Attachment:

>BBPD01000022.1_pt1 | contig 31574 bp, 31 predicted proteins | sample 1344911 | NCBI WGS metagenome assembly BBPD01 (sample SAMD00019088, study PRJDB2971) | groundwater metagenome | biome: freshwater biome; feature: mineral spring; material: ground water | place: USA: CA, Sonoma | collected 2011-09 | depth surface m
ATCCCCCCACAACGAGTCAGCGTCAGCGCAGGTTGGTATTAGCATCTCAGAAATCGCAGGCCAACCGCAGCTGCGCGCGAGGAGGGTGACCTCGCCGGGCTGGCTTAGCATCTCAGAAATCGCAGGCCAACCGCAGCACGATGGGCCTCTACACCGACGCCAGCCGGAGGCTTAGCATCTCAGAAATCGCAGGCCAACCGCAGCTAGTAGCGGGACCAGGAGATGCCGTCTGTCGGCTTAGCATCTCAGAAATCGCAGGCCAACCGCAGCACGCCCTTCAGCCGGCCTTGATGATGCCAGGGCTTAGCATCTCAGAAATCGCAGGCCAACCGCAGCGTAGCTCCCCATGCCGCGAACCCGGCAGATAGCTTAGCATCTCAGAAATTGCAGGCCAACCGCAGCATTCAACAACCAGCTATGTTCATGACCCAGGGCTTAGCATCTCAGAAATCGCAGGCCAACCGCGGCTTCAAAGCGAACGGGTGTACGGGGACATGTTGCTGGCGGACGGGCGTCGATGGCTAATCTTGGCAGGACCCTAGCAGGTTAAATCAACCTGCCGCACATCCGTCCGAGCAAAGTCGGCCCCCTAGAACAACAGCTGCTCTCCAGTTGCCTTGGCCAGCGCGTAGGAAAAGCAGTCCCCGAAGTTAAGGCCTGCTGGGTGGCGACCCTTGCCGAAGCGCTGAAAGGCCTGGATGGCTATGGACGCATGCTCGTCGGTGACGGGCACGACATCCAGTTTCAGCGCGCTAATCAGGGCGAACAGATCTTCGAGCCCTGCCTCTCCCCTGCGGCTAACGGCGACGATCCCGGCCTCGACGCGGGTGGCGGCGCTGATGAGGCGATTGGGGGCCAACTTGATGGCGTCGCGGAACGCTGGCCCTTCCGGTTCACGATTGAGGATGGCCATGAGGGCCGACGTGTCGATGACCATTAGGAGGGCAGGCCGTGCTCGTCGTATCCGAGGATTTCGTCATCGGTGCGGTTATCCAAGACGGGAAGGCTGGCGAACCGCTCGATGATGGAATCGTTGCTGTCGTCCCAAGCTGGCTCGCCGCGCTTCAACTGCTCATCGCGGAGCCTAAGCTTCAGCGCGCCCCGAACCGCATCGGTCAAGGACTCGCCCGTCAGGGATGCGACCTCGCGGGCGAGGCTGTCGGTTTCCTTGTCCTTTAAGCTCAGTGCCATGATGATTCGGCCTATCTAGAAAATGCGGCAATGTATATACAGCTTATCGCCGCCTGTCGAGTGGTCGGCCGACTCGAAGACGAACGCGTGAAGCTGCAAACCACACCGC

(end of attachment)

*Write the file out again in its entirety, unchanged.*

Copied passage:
>BBPD01000022.1_pt1 | contig 31574 bp, 31 predicted proteins | sample 1344911 | NCBI WGS metagenome assembly BBPD01 (sample SAMD00019088, study PRJDB2971) | groundwater metagenome | biome: freshwater biome; feature: mineral spring; material: ground water | place: USA: CA, Sonoma | collected 2011-09 | depth surface m
ATCCCCCCACAACGAGTCAGCGTCAGCGCAGGTTGGTATTAGCATCTCAGAAATCGCAGGCCAACCGCAGCTGCGCGCGAGGAGGGTGACCTCGCCGGGCTGGCTTAGCATCTCAGAAATCGCAGGCCAACCGCAGCACGATGGGCCTCTACACCGACGCCAGCCGGAGGCTTAGCATCTCAGAAATCGCAGGCCAACCGCAGCTAGTAGCGGGACCAGGAGATGCCGTCTGTCGGCTTAGCATCTCAGAAATCGCAGGCCAACCGCAGCACGCCCTTCAGCCGGCCTTGATGATGCCAGGGCTTAGCATCTCAGAAATCGCAGGCCAACCGCAGCGTAGCTCCCCATGCCGCGAACCCGGCAGATAGCTTAGCATCTCAGAAATTGCAGGCCAACCGCAGCATTCAACAACCAGCTATGTTCATGACCCAGGGCTTAGCATCTCAGAAATCGCAGGCCAACCGCGGCTTCAAAGCGAACGGGTGTACGGGGACATGTTGCTGGCGGACGGGCGTCGATGGCTAATCTTGGCAGGACCCTAGCAGGTTAAATCAACCTGCCGCACATCCGTCCGAGCAAAGTCGGCCCCCTAGAACAACAGCTGCTCTCCAGTTGCCTTGGCCAGCGCGTAGGAAAAGCAGTCCCCGAAGTTAAGGCCTGCTGGGTGGCGACCCTTGCCGAAGCGCTGAAAGGCCTGGATGGCTATGGACGCATGCTCGTCGGTGACGGGCACGACATCCAGTTTCAGCGCGCTAATCAGGGCGAACAGATCTTCGAGCCCTGCCTCTCCCCTGCGGCTAACGGCGACGATCCCGGCCTCGACGCGGGTGGCGGCGCTGATGAGGCGATTGGGGGCCAACTTGATGGCGTCGCGGAACGCTGGCCCTTCCGGTTCACGATTGAGGATGGCCATGAGGGCCGACGTGTCGATGACCATTAGGAGGGCAGGCCGTGCTCGTCGTATCCGAGGATTTCGTCATCGGTGCGGTTATCCAAGACGGGAAGGCTGGCGAACCGCTCGATGATGGAATCGTTGCTGTCGTCCCAAGCTGGCTCGCCGCGCTTCAACTGCTCATCGCGGAGCCTAAGCTTCAGCGCGCCCCGAACCGCATCGGTCAAGGACTCGCCCGTCAGGGATGCGACCTCGCGGGCGAGGCTGTCGGTTTCCTTGTCCTTTAAGCTCAGTGCCATGATGATTCGGCCTATCTAGAAAATGCGGCAATGTATATACAGCTTATCGCCGCCTGTCGAGTGGTCGGCCGACTCGAAGACGAACGCGTGAAGCTGCAAACCACACCGC